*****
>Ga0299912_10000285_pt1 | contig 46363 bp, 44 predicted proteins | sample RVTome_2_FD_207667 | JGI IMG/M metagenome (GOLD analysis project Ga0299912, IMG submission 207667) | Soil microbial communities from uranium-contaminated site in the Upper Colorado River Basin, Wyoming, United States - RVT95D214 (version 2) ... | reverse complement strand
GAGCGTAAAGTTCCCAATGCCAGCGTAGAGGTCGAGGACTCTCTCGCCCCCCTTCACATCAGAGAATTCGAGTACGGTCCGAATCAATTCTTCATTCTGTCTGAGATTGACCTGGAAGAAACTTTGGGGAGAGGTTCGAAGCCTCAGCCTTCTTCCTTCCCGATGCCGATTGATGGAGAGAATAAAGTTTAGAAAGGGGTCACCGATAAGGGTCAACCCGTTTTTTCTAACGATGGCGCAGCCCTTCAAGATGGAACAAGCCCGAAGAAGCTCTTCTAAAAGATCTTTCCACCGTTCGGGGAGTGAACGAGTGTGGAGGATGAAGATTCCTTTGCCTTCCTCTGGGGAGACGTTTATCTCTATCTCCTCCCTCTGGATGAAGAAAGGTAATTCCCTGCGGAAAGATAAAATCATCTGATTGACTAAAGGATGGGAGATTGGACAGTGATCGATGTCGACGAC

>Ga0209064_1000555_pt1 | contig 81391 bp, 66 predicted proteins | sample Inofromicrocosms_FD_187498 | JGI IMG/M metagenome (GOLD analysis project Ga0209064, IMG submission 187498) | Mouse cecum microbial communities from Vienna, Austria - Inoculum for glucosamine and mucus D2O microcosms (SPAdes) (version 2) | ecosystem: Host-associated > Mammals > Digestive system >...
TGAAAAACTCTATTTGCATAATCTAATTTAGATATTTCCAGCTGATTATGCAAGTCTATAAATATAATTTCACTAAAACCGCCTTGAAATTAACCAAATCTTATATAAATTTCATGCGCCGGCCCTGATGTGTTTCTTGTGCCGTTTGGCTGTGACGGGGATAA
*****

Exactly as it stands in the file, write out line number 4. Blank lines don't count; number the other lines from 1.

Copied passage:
TGAAAAACTCTATTTGCATAATCTAATTTAGATATTTCCAGCTGATTATGCAAGTCTATAAATATAATTTCACTAAAACCGCCTTGAAATTAACCAAATCTTATATAAATTTCATGCGCCGGCCCTGATGTGTTTCTTGTGCCGTTTGGCTGTGACGGGGATAA